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Jonki and Panei: The Epic Mising love story

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Article by Niladri Sekhar Dutta, The North-Eastern Chronicle

Visuals by: Manash Jyoti Saikia

When we talk about epic love stories what comes to our mind mostly are “Romeo & Juliet” by Shakespeare or “Laila & Majnu”, the epic old arabic love story. But do we know about a love story “Jonkie and Panoi” from Miri Jiyori, an Assamese novel written by Rajanikanta Bordoloi. The book unveils some important aspects of then-contemporary Mising society and a series of their customs and traditions they follow.

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Who wrote Jonki and Panei?

It is a social novel based on a simple love story, Miri Jiyori by Rajanikanta Bordoloi set in the Miri which is now referred to as the Mishing community. A passionate story about doomed love, it was written at a time when the novel as a literary form was yet in its beginning stage. With a deeply sympathetic portrayal of a young Miri couple who matured from being childhood companions to deeply committed but doomed in love.

‘Miri Jiyori’ the love story begins with Jonki and Panei drew to each other as children. Eventually, they declare their love, but Jonki who is an orphan realises it’s very unlikely that Panei’s family will agree with their marriage, as he’s an orphan and also earns no money. But in fact, Panei’s mother, Nirama, doesn’t think it would be such a bad idea, as they don’t have any son and would be happy to have Jonki as their son-in-law. But Panei’s father, Tamed, prefers another suitor, Komud, son of the local village chief. Tamed doesn’t think it’s not necessary, asking for his daughter’s consent before her marriage.

Jonki

So Jonki goes to a nearby village to try to earn enough money to support the woman he loves, and Komud is invited to move in and start serving as an “apprentice son-in-law”. But Panei never gave him any indulgence, and always kept herself aloof from him. Komud is increasingly the state of ridicule in the village. Tamed isn’t pleased and eventually has enough of this and decides to forcefully hand over his daughter to Komud.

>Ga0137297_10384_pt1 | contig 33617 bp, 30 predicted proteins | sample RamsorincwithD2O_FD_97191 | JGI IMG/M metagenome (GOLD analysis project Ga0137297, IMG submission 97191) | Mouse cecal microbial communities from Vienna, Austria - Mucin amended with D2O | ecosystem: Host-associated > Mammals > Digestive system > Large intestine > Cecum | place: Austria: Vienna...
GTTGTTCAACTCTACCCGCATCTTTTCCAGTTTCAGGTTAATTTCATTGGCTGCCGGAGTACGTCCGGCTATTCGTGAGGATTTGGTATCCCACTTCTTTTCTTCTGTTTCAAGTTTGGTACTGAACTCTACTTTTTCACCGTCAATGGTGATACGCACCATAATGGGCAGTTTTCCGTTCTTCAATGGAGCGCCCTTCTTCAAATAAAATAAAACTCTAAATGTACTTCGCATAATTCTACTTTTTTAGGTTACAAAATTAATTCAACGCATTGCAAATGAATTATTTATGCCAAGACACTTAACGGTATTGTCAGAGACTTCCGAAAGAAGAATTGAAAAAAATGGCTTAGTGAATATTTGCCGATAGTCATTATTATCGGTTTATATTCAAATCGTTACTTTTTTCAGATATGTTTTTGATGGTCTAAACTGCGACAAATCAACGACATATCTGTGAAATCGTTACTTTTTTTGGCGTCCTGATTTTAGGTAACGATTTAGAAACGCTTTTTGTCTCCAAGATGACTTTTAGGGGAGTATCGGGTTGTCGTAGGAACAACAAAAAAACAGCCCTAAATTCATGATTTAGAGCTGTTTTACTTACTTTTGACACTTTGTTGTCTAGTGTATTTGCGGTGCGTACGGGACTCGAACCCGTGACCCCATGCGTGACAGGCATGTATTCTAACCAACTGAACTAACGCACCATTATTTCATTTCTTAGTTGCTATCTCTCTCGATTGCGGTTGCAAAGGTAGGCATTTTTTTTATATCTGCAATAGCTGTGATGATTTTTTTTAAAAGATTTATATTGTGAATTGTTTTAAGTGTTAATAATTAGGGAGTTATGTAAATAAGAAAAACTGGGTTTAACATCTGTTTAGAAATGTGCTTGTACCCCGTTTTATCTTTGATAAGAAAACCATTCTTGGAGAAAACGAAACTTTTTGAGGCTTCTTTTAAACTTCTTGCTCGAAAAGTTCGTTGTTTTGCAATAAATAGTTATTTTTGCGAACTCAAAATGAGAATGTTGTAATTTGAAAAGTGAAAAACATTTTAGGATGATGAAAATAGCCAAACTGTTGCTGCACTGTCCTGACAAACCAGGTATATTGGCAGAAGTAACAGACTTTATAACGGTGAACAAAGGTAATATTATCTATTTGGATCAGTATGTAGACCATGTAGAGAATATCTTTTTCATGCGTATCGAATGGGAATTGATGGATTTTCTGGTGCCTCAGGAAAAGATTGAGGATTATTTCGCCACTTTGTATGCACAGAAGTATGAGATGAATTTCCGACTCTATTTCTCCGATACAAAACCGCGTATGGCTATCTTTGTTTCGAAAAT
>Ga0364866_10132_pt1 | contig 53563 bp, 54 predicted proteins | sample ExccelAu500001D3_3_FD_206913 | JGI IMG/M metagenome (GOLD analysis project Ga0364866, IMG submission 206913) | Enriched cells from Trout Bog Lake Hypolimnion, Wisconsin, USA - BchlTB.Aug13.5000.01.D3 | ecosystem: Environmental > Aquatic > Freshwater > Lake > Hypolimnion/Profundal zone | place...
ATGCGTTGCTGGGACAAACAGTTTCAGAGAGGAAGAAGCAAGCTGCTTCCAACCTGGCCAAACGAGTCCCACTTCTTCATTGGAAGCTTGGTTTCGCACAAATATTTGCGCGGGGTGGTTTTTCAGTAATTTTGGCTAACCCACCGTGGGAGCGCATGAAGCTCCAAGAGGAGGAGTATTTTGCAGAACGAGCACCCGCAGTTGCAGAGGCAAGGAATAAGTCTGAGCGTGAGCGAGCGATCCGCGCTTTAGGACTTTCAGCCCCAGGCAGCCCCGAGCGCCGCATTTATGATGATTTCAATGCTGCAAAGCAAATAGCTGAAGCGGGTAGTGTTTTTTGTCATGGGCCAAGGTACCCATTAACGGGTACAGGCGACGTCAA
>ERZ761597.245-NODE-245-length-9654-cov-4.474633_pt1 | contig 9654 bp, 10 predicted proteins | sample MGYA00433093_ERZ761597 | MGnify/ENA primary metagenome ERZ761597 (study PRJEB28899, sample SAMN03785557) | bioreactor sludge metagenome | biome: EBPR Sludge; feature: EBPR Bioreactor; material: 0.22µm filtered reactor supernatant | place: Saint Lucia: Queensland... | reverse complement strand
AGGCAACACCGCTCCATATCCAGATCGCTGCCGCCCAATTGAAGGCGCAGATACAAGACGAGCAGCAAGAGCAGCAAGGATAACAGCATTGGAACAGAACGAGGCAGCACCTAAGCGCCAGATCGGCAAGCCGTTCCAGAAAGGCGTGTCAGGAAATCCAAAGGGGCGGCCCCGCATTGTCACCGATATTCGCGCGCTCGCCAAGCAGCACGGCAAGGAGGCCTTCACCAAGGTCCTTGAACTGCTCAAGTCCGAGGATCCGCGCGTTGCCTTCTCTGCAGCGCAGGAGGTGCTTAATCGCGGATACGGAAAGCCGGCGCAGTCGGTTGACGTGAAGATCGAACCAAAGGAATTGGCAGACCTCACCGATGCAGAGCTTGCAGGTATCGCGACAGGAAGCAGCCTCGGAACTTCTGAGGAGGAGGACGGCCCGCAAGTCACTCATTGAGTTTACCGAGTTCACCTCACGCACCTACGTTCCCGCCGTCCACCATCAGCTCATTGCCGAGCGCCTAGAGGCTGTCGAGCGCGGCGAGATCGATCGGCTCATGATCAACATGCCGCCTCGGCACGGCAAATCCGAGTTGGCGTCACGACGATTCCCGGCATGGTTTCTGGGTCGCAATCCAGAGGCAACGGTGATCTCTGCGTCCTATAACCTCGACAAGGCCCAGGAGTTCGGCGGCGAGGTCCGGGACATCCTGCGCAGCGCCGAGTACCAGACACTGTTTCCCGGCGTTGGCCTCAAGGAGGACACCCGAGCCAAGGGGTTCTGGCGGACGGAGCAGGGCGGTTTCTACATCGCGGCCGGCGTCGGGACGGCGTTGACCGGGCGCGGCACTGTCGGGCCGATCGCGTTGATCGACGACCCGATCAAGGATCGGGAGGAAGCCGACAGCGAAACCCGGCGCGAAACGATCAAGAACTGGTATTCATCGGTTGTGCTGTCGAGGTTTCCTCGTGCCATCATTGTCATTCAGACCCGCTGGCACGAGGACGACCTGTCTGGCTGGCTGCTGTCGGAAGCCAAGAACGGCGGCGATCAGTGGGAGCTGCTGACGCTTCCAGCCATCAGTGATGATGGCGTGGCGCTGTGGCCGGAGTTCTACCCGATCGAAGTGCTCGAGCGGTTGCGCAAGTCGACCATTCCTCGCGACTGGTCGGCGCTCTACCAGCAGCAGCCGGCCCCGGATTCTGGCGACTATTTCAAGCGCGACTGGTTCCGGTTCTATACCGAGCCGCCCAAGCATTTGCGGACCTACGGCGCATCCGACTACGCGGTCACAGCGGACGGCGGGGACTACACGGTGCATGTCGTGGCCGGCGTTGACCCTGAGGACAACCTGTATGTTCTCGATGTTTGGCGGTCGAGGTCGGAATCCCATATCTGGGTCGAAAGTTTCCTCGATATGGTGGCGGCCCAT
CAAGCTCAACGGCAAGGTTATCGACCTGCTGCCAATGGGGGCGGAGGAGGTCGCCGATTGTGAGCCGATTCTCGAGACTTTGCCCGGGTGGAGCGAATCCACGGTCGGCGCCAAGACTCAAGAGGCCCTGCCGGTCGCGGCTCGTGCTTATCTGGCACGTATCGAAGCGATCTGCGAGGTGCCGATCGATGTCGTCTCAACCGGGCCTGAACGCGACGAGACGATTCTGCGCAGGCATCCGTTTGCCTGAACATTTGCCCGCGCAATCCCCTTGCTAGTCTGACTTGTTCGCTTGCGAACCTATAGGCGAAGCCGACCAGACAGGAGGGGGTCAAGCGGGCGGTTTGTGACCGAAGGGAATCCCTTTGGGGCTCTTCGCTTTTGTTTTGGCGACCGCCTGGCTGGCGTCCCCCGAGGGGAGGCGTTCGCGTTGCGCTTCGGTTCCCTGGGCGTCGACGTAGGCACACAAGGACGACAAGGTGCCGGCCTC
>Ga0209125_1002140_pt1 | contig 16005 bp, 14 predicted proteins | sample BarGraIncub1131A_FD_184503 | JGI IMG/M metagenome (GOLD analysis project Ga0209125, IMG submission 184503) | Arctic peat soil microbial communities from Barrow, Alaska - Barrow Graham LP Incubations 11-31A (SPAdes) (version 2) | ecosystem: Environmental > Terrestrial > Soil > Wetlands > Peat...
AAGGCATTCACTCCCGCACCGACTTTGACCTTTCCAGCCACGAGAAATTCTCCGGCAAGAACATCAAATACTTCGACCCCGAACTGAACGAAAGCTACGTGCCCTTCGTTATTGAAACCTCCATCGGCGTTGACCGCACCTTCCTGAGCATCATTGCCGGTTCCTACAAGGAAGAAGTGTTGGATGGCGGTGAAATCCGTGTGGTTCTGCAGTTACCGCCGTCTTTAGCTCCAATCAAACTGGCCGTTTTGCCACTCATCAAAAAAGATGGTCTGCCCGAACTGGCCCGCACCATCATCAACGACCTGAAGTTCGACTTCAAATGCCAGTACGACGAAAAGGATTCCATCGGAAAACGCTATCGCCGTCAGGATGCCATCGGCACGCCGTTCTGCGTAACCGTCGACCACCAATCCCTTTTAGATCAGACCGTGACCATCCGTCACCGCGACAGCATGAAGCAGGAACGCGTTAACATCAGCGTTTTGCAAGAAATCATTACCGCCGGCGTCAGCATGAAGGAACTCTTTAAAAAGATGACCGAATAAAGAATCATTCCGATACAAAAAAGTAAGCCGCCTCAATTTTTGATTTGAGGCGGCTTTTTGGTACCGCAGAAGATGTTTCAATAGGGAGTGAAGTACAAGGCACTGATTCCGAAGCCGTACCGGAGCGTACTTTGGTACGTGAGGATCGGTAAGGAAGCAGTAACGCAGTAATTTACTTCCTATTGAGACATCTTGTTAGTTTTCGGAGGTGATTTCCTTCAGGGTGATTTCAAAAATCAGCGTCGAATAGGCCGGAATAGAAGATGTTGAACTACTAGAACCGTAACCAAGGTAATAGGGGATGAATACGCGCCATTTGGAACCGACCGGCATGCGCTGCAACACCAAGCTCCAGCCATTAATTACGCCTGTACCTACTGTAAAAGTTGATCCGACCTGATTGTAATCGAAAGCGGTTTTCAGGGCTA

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Panei manages to runs away and is reunited with her true love, but they are eventually caught and it takes a while for things to get sorted out, culminating in a case that’s brought before the local court. Even that doesn’t settle everything to everyone’s satisfaction, and Panei runs away by herself. Jonki does eventually catch up with her, but there’s no happy ending there as well.

Yes, like other epic love tales, the love of Panei and Jonkie led to terrible consequences. As the angry mob, caught them and nailed the loving couple together at the palms and among other places of their body and eventually killed, with the mistake of their love or loving someone of their own choice.

Jonki

Though some readers say, Miri Jiyori reads like a poorly edited version of a much longer novel, compressed so tightly that much of its power has been squeezed from its pages. Bordoloi seems to waver between what kind of morals he wants to offer and the idea that Panei should have. Tamed certainly learns his lesson, but his exotic Miri character implies and quite adhere to conventional custom.

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